For most of us, the last hurrah of deer season comes up later this week. We get through Christmas Day with the presents, the feasting, the other activities — and the next morning we go after deer.
The event will be Thursday, Friday and Saturday statewide.
For Faulkner County, which is in three different deer zones, the only difference from the earlier modern gun season is that dogs will not be allowed.
Other rules are the same, including the limits. For each zone in our county, that is four deer, of which two can be bucks. But you can only take one doe by modern gun and muzzle-loader combined. If you took a doe in the earlier modern gun hunt, you can’t do it this time.
The success of this holiday hunt depends on the weather.
With decent weather, meaning no snow, no ice, nothing more than a drizzle of rain, a good many hunters should be successful. The deer are here. Getting them to come within our sights is something else.
Arkansas is headed to a new all-time deer record unless the weather really turns atrocious.
We chuckle a bit when someone tells us, “Deer hunting is not nearly as good as in the old days.” Or, “They need to stock more deer in my part of the county.” Or, “The coyotes are killing all our baby deer.”
Folks, the deer are with us in numbers we have never known before, according to the biologists at the Game and Fish Commission.
Last year, hunters checked 213,487 deer, and this was well above the previous record of 194,687. The current total is close to 200,000, and after this three-day holiday hunt, there will be the youth hunt of Jan. 4-5 along with bow hunting through the end of February.
Get a bunch of deer hunters in a conversation, and someone is apt to say he or she misses the old days when deer check stations were in operation. These were social centers in many instances. You dropped in at a check station to see what came in, to drink a soda or cup of coffee and to talk with other hunters.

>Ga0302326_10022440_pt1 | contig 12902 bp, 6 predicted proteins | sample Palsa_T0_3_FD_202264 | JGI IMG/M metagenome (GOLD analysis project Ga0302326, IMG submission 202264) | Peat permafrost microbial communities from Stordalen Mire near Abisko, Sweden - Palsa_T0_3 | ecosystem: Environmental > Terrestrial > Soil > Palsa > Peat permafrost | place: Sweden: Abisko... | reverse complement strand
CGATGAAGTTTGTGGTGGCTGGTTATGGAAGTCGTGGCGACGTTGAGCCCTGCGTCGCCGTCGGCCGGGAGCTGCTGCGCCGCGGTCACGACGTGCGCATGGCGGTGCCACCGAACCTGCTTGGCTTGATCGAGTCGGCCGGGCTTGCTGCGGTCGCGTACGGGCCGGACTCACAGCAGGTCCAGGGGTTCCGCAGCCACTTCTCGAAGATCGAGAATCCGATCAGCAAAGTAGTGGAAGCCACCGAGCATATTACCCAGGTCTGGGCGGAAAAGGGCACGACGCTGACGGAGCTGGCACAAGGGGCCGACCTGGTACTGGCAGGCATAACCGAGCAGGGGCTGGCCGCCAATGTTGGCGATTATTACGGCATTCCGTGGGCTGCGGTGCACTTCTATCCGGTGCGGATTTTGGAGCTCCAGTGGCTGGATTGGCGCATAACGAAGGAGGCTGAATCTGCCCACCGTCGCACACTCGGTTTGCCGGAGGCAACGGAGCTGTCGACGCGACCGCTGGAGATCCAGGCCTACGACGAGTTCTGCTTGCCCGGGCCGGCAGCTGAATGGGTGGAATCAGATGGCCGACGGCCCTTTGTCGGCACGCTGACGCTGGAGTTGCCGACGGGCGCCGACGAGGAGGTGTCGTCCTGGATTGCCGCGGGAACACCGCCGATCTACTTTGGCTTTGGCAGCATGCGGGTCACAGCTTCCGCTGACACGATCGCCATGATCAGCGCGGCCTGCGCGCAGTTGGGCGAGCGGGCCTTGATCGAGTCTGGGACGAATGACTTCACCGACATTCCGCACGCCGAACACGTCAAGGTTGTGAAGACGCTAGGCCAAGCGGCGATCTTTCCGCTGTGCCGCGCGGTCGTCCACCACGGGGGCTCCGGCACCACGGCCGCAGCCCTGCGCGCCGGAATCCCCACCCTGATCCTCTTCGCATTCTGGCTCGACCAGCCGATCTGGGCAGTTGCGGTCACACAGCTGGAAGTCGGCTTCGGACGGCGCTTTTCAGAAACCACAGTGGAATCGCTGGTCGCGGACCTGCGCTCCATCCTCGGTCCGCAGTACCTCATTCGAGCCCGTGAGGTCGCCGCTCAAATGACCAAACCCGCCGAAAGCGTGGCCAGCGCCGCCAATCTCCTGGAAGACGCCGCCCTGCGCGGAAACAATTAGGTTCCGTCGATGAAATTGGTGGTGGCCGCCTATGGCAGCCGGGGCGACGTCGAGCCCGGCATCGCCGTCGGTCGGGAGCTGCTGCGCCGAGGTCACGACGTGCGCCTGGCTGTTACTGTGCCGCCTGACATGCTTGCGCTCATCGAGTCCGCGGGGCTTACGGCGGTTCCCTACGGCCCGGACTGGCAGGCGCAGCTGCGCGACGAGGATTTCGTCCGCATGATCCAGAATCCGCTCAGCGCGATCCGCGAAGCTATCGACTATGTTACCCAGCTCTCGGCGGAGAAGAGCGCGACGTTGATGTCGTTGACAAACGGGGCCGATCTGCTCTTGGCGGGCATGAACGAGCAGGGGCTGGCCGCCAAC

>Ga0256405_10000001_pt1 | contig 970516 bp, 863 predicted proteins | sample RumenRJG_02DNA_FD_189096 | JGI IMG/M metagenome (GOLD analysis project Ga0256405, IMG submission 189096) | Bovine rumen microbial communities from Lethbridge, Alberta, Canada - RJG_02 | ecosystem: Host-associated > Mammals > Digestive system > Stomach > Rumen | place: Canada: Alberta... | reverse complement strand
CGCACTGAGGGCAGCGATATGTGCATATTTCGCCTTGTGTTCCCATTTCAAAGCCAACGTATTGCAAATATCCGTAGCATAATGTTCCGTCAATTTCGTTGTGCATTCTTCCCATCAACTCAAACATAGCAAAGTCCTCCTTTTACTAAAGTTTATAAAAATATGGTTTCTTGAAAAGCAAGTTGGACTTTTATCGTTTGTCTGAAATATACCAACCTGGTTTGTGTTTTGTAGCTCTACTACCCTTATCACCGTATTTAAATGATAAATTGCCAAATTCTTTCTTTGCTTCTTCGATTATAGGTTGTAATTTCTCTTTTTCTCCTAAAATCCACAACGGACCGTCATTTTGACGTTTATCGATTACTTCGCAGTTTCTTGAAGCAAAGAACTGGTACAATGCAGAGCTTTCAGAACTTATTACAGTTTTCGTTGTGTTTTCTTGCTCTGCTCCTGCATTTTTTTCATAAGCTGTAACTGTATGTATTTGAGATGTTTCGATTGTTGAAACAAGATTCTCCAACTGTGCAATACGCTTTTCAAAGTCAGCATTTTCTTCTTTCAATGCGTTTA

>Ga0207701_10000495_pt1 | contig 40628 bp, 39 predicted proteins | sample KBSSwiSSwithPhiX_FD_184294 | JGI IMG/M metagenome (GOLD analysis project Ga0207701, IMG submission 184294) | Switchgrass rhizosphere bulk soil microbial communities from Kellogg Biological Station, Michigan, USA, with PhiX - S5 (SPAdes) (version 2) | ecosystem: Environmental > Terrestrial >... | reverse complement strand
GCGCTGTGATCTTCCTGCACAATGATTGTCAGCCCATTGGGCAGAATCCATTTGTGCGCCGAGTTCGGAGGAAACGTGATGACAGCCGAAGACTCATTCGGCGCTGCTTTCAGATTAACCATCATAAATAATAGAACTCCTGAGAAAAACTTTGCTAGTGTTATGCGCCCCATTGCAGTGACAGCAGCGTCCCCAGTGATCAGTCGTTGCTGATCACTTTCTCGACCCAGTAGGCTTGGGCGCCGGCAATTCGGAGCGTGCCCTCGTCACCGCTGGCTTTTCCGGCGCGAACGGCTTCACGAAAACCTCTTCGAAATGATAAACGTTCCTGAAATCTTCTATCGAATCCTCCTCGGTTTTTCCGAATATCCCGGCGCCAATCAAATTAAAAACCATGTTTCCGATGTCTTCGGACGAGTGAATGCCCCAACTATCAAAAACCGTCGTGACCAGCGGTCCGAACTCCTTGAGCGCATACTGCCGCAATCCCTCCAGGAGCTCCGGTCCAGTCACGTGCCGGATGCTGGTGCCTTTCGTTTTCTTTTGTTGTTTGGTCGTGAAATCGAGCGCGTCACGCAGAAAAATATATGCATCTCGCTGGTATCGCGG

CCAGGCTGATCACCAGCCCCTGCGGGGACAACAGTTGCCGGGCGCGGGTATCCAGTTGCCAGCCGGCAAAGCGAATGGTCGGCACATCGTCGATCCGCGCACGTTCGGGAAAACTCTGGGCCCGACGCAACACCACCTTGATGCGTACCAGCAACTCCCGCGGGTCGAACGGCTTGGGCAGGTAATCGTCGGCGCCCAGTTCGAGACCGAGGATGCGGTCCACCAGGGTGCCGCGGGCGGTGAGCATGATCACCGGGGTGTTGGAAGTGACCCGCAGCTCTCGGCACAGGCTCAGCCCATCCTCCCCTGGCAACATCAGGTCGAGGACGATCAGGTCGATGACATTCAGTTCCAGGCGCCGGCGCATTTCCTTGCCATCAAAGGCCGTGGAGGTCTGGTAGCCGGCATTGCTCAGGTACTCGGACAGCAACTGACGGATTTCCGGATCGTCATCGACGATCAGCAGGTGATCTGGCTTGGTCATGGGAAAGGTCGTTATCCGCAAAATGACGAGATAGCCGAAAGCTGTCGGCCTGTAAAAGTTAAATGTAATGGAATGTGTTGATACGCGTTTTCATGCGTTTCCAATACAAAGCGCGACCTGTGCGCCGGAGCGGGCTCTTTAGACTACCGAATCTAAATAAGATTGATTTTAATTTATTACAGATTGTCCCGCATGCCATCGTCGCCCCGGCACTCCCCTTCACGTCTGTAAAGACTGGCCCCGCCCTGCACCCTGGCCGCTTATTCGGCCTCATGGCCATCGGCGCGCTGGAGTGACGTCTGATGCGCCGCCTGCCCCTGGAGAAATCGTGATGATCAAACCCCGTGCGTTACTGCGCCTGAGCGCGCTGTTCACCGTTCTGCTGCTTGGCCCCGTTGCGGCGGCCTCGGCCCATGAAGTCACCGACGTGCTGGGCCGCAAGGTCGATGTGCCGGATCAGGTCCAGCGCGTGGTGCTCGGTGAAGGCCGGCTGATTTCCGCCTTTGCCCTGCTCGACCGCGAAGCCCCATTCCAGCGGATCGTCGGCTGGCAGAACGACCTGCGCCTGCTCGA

Now, checking is done by phone or by computer. Sure, there is probably some cheating going on, some hunters slipping home with a deer in their vehicles and hoping a “game warden” doesn’t stop them. But this took place in the old check station days also.
The Game and Fish folks do not think such cheating is widespread.
The new checking system is much more efficient and requires much less time by employees, Game and Fish tells us.
When you consider how much development and construction and road building there has been in our county in recent times, the numbers of deer is even more remarkable. We have a good deal less room for deer than we used to.
Good old days? When they built Lake Conway in 1951, that took out 6,700 acres of habitat that was mostly suited for deer.
But nobody can ever get deer to come to all the places that give every hunter a shot at them. A major change through the years has been the stationary hunting most of us do these days. We sit or stand in one spot and wait for deer to show up instead of quietly slipping through the fields trying to find deer as was done in those good old days.
Have a good holiday hunt, folks.